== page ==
Selective Mutism Network
Helping Every Child Find Their Voice
Are you a parent, family member, or a teacher who has a child that seems too shy, or hardly speaks in social situations in which there is an expectation for speaking? You may know a child with Selective Mutism.
Some children have a family history of Selective Mutism, extreme shyness, or an anxiety disorder. This condition can also affect the childs ability to function in school or social settings. Without receiving help, symptoms may get worse. This is an anxiety disorder that affects both children and adults. In some cases, some people experience an inability to speak in public. Some children will choose a friend or close family member to serve as an interpreter.
Selective Mutism usually occurs before a child is five years old and it's often noticed when the child starts school. Several parents are surprised by this condition because the child speaks normal at home. In some cases parents actually reported that the child is quite a chatterbox at home. Many parents and teachers know very little about the condition and label the child as just being shy. Children with this condition should be seen by a speech-language pathologist, pediatrician, and a psychologist or psychiatrist. This group of specialist will work together with the teacher, individual, and the family. Some strategies with school-age children include taping the child at home doing homework or other school activities.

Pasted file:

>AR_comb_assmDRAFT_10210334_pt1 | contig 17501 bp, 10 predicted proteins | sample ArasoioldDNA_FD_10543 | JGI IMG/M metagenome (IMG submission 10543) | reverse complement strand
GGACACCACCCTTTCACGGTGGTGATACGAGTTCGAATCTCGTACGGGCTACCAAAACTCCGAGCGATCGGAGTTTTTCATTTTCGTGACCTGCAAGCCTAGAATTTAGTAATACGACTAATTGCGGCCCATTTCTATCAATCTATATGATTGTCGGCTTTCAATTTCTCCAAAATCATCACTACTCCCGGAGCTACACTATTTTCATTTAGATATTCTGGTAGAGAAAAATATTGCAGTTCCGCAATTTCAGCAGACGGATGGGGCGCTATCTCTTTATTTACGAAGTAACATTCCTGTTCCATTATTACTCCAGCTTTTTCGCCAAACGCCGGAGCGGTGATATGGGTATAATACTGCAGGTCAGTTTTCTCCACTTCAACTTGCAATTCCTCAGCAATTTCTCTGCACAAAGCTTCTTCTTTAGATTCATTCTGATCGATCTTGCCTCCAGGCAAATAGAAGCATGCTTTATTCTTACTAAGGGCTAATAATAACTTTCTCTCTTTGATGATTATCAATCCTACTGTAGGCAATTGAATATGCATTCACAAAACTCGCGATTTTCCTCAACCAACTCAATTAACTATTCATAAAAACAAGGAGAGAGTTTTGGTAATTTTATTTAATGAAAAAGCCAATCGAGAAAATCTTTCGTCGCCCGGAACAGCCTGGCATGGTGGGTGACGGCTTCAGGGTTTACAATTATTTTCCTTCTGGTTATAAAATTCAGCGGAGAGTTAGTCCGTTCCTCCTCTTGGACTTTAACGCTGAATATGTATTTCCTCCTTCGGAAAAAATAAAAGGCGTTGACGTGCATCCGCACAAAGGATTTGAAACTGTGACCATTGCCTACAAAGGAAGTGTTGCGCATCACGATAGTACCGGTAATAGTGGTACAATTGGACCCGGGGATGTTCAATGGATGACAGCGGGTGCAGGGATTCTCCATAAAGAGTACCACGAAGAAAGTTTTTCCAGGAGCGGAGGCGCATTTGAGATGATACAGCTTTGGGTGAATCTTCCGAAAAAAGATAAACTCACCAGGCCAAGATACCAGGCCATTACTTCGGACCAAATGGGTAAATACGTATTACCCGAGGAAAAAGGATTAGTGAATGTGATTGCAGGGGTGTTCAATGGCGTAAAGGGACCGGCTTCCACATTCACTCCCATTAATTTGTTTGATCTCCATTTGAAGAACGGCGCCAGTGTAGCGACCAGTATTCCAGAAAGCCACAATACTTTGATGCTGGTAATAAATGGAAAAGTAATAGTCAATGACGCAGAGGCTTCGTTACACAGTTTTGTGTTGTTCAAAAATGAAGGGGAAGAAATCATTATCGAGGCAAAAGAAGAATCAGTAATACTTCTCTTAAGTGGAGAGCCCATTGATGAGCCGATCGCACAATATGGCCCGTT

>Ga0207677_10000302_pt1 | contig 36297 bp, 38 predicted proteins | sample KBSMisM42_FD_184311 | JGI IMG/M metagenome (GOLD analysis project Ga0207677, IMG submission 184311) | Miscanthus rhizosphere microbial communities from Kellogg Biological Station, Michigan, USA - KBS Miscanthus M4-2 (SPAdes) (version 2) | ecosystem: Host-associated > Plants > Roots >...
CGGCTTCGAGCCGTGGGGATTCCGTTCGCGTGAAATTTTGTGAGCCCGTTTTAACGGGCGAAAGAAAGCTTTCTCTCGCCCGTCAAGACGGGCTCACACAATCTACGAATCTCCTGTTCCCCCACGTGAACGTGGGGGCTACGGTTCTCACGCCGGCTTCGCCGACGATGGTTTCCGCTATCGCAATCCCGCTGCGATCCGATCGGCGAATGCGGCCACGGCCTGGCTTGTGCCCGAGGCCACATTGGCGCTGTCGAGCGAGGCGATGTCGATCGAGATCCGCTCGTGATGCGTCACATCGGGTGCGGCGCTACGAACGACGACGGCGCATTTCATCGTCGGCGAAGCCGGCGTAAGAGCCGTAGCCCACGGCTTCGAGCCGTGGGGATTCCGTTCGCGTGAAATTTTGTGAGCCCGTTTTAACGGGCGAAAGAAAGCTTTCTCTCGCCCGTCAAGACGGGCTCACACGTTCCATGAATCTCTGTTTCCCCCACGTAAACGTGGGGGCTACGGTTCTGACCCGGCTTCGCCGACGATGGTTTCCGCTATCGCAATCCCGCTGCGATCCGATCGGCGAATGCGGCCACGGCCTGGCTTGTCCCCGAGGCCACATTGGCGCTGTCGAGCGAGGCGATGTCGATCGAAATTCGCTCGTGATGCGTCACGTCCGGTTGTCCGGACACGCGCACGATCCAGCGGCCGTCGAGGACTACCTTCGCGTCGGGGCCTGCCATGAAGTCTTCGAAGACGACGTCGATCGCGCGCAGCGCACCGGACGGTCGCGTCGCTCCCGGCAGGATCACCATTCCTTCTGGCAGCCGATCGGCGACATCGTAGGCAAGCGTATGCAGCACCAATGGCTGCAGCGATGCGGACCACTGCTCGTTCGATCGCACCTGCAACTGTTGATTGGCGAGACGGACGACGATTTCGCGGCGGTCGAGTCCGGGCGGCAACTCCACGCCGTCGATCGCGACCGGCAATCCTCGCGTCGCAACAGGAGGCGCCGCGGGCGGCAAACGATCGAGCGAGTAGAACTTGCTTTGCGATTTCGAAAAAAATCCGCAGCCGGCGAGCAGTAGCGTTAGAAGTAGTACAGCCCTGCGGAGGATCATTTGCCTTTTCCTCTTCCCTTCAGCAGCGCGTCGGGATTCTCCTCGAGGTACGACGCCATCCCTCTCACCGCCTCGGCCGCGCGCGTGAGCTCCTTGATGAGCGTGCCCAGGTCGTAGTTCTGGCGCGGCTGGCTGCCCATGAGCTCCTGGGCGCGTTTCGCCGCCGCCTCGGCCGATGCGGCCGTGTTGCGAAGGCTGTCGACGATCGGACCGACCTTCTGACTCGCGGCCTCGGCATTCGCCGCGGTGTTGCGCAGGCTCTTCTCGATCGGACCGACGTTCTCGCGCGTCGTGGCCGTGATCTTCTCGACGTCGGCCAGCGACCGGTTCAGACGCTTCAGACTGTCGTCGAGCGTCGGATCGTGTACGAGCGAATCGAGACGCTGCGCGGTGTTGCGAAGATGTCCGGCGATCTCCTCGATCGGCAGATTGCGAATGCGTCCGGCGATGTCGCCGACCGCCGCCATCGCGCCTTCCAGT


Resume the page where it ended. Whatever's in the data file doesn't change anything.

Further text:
Research has suggested that this disorder is related to extreme social anxiety and that genetic predisposition is likely. Social phobia is the third most common mental health disorder after depression. This condition is diagnosed more often in females than males. Children do not grow out of Selective Mutism, that is why it is so important to get help early. Recent studies have shown that seven out of every thousand children will be affected by this disorder. The Selective Mutism Network is here to help. Our goal is to help any parent or adult dealing with this condition. Let us help your child find their voice.